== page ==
NABIL SHAATH, FORMER PALESTINIAN FOREIGN MINISTER: Well, I'm not so sure exactly whether Hamas has that guy or not, but we are sure who killed the 120 civilians today in Palestine and Gaza.

And that's the Israeli air force and the Israeli army. We have no doubt about that. They're in -- quote, unquote -- in search for the missing man who is a combat officer in the Israeli army attacking Gaza, 120 men and women are killed.

(CROSSTALK)

TAPPER: I hear what you're saying. Sir, I hear what you're saying.

(CROSSTALK)

TAPPER: I hear what you're saying, but according to not only the Israeli government, but I think the United Nations put out a statement leaning heavily into the idea that they took the Israeli word for how the cease-fire was broken, if the cease-fire was broken by these Palestinian militants killing two Israeli soldiers, kidnapping another, do you condemn that?

That seems to, at least based on the evidence we have right now, including from the U.N., seems to have broken the cease-fire. SHAATH: We are the mothers of that cease-fire.

We have been after the Egyptian -- our Egyptian brothers to start with Egyptian initiative to have a cease-fire. We're doing our best to have a cease-fire to save Palestinian people from Israeli bombardment.

But, in this case, we don't have information. And the Israelis have created the possibility of such a clash by insisting that the cease- fire does not stop them from searching and destroying tunnels.

And by destroying these things in a wartime, they have blown up today after the cease-fire about 190 homes in search for these tunnels, in search for these hiding places. And, therefore, if you go to a cease- fire intending to continue to bombard, then anything could happen, which I don't know.

TAPPER: Sir, do you hold Hamas responsible at all for launching attacks from population...

SHAATH: I hold Israel responsible. Israel is the attacker.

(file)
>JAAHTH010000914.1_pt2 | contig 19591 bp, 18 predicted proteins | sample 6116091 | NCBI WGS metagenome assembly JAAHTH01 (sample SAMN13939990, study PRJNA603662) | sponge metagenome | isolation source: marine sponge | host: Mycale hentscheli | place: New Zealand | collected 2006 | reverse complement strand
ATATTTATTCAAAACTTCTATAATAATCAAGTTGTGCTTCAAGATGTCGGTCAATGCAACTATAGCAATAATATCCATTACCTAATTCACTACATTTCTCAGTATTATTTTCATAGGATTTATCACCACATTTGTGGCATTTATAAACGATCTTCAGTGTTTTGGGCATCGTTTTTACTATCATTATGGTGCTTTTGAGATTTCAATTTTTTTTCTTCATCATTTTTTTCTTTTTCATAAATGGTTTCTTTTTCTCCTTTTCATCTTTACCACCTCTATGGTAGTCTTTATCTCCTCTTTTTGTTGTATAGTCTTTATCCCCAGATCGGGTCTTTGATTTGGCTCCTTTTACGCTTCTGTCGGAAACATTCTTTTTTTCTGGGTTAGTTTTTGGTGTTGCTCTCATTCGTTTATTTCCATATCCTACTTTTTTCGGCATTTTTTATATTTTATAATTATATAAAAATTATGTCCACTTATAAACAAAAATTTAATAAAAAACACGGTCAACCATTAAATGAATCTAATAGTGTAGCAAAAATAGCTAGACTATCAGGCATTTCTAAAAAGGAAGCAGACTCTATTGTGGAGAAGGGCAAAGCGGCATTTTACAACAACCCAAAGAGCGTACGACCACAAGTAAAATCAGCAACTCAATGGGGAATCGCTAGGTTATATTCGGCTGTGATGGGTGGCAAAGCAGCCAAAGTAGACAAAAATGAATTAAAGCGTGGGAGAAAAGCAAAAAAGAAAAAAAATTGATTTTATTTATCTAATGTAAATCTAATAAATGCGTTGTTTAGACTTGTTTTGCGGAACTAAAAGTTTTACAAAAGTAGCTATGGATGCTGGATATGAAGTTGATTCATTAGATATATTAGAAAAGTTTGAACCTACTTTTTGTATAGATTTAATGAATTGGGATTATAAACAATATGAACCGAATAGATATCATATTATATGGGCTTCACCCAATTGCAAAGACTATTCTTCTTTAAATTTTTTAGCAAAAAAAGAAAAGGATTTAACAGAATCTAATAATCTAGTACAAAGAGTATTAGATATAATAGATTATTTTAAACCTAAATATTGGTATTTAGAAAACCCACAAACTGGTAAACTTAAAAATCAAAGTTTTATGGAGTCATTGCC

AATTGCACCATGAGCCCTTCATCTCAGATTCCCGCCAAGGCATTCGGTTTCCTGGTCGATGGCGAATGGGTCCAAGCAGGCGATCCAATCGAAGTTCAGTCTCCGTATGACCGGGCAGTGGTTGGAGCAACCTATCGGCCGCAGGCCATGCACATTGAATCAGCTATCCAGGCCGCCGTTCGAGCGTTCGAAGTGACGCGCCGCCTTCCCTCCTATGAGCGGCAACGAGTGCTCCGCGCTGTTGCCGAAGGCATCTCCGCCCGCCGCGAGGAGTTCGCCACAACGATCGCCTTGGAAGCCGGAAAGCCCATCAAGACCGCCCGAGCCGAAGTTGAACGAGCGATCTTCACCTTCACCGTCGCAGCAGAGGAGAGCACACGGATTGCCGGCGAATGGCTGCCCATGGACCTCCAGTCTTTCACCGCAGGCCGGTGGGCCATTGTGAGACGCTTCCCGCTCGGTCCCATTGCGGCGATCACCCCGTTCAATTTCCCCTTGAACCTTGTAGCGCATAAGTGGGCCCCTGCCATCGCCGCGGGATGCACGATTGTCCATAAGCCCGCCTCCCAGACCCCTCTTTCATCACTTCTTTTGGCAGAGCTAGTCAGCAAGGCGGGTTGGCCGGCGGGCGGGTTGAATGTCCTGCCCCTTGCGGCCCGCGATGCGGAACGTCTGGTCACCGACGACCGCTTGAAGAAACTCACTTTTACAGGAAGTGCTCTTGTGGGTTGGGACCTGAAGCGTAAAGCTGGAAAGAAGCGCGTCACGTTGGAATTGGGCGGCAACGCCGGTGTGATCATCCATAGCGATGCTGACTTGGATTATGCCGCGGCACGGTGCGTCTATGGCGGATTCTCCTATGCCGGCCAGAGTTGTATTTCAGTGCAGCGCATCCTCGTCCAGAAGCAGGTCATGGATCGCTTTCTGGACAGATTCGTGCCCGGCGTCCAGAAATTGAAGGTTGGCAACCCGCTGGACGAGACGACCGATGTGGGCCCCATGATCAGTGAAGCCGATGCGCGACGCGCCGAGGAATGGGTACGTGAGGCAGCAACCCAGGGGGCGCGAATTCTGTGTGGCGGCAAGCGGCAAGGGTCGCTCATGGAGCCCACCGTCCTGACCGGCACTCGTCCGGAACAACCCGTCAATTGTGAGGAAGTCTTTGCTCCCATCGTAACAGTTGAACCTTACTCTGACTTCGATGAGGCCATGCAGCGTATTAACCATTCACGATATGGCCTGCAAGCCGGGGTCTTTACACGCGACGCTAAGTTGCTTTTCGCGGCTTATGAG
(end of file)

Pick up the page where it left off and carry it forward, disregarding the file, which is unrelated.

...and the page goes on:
TAPPER: But do you hold Hamas responsible at all for embedding itself within the population?

(CROSSTALK)

TAPPER: What?

SHAATH: What do you mean embedding itself?

Hamas is part of the Palestinian people, and the Palestinian people in Gaza are 1.8 million people stuck in a very small area, which is less than 100 square miles.

TAPPER: What I mean, embedding...

(CROSSTALK)

SHAATH: ... Gaza knew that, and you...

TAPPER: What I mean by embedding in the population is launching rockets from centers of populations from near -- from hiding rockets in U.N. schools, having a media center inside or below a hospital, that sort of thing.

Obviously, let's just posit for the sake of argument, obviously, it's the Israeli shells, the Israeli missiles that are coming down, but does Hamas not bear any responsibility for putting the Palestinian people in Gaza in harm's way, if they fire and store and have bunkers in these densely populated population centers?

SHAATH: Yes, blame the victim again. Blame the victim.

You send -- and the air force, which is the fourth largest air force in the world, the Israeli air force, and all the tanks that have been surrounding Gaza, and all the naval pieces that have been sending fire and horror over Gaza, and you blame Hamas for defending itself.

TAPPER: No, I asked you...

SHAATH: This is ridiculous. The amount of disproportionate power...

(CROSSTALK)

TAPPER: Sir, I didn't blame anyone. I didn't blame anyone.

I asked you, if a militant organization is firing rockets from next to a school...

SHAATH: I don't know.

TAPPER: ... whether they bear any responsibility for Israeli bombs then hitting that school?

SHAATH: I don't know.

TAPPER: OK.

SHAATH: I don't know.

I have no information about where Hamas throws its rocket from. But I have information where Israel have been sending its bombs on. And it's on my people, on my cousins, on my brothers. I am a Gazan. I have lost seven cousins in this war, people who are innocent standing in their apartments doing no harm and sending no rockets against anybody.

That, I know. But I'm not so sure exactly where Hamas sends its rockets out of a very densely populated place called Gaza.

TAPPER: Well, sir, I hope that the West Bank proposals from the Palestinian Authority for a cease-fire do find some more success in the future.

I offer you my deepest condolences on the loss of the members of your family.

Former Palestinian Foreign Minister Nabil Shaath, thank you so much for coming on the show.

Coming up, is any discussion of a cease-fire off the table as long as this Israeli soldier is missing? I will ask the former Israeli ambassador to the United Nations coming up next.